The promise of heavenly reward

Unfortunately, for some in this world, the notion of God and of religion is for the weak who can hardly make it through life, but need a cane or crutches to walk and a system of belief in a God who makes promises.  Yet for us who believe, there’s something more.  Even when people don’t believe in the existence of the God of Abraham, Isaac and Jacob revealed in Jesus Christ, it doesn’t change the fact that He exists.  Even when people don’t trust God, it doesn’t change the fact that He can be trusted, and that God makes promises and fulfils them in His time.

Believing in God isn’t only about life here on earth.  Sometimes people think they need to believe in God because our pilgrimage here on earth has its challenges.  Truly we need God’s help; He promised to be with us, as with the children of Israel in their journey in the wilderness.  But there’s more: those who believe will see the manifestation of God in some shape or form.  Others say, “I will only believe when I see”; but as Christians we say, “believe, and you will see”. 

Better yet, you will receive a reward.  The Bible is unashamed to tell us of our heavenly reward.  Jesus tells Dismas, the penitent thief, “you will be with Me in paradise”.  The Bible is filled with promises which sometimes we forget, which will be fulfilled after we go through this journey:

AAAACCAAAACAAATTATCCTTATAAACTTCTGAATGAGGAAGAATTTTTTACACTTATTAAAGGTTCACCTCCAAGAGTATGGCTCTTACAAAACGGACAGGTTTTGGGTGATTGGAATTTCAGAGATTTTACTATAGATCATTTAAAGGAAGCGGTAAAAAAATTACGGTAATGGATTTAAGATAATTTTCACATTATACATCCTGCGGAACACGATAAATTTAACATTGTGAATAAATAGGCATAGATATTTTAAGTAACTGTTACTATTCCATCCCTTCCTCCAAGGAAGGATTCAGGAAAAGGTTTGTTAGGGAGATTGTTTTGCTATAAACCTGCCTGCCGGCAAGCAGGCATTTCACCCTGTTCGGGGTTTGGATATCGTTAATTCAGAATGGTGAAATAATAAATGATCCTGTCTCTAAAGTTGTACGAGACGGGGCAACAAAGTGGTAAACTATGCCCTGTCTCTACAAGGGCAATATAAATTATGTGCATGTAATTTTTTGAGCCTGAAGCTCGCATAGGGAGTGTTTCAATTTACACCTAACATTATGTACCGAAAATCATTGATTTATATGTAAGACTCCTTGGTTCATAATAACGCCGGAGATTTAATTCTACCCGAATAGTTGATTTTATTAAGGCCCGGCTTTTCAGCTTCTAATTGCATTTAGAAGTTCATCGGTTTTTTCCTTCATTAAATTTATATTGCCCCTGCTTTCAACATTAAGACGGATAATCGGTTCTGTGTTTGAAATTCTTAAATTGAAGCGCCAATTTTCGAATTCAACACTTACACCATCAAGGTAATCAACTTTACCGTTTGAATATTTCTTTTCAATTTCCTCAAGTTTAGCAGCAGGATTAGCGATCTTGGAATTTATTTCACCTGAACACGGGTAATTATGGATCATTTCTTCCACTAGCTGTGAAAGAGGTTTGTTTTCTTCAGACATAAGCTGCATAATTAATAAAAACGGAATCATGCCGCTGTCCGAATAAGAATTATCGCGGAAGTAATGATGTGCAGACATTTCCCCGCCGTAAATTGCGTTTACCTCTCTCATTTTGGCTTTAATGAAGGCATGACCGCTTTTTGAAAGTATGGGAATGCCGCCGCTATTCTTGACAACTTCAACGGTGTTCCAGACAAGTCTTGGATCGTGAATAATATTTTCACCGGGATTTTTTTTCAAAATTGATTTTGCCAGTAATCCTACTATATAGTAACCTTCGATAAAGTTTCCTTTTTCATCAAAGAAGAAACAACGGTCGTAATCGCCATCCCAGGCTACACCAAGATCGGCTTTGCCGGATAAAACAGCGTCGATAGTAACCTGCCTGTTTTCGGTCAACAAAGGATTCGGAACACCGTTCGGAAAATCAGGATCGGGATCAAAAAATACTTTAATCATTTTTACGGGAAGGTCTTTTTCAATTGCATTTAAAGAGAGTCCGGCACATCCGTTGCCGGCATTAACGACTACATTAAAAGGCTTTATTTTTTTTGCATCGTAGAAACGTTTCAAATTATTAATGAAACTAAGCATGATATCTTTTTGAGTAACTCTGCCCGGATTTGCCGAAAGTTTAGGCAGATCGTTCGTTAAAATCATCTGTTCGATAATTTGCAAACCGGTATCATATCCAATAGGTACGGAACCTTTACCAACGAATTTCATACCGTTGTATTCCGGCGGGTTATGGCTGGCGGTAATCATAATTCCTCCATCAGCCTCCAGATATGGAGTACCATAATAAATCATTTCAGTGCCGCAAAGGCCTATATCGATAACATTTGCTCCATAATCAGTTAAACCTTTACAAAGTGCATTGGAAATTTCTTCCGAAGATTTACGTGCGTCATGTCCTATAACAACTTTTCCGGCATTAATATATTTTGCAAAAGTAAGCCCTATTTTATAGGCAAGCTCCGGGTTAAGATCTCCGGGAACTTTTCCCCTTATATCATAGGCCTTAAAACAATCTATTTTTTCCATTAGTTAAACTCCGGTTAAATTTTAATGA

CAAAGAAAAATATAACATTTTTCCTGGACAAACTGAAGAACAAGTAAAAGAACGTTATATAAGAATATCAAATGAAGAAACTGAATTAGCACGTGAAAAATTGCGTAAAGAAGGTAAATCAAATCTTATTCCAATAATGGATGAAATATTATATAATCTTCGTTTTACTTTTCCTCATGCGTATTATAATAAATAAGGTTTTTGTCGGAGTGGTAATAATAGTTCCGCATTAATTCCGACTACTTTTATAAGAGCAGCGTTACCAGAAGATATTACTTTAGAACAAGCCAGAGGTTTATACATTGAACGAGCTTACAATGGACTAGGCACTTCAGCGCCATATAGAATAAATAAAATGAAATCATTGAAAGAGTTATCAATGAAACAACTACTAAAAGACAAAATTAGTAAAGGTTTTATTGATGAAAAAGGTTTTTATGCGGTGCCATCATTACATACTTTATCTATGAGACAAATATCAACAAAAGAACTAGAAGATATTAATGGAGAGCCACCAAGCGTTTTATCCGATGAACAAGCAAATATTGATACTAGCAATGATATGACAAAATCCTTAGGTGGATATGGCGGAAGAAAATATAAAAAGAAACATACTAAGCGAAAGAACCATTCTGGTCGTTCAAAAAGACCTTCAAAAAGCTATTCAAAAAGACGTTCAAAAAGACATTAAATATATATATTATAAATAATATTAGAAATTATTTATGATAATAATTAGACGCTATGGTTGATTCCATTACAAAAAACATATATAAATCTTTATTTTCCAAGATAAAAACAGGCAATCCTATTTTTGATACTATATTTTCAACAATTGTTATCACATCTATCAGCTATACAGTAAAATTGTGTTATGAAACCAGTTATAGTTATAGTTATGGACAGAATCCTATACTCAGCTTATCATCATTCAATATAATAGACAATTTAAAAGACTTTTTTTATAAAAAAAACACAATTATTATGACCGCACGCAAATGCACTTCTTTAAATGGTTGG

• We shall be with Christ for eternity
  • We’ll be like Him
  • We’ll be fed, feasted or entertained – like the parable of the wedding feast, accompanied by an enormous wealth of imagery
  • We’ll have glory
  • We’ll have some official position in the universe, ruling cities, judging angels and being pillars.  Jesus promised the overcoming church and the overcoming Christian that they’ll sit with Him on the throne (Revelation 3:21)
  • Peter wrote that through His “exceedingly great and precious promises” we’ll become “partakers of the divine nature”[2]
  • Paul said the sufferings of this present time are not worthy to be compared with the glory which shall be revealed in us: creation awaits the revelation of the children of God[3]
  • We face challenges in this life, but those who overcome, who walk the walk and fight the good fight of faith, are promised the crown of righteousness (II Timothy 4:7-8)

Let’s not forget the great and precious promises God puts in front of us to encourage us.

Jesus’ Transfiguration foreshadows resurrected humanity, to be consummated at His coming.  It’s the restoration of Adam and Eve, and of what they forfeited when they rebelled against God: they were found naked, stripped of everything God gave them, His glory in creation.  As we’re reminded of these rewards which we await, the promise of the Transfiguration is that the righteous will shine with God’s glory.

May this message encourage us all: we need to continue to run the race that’s set before us, because the trophy awaits us, and God is with us.

[1] Matthew 16:15-16

[2] II Peter 1:4

[3] Romans 8:18-19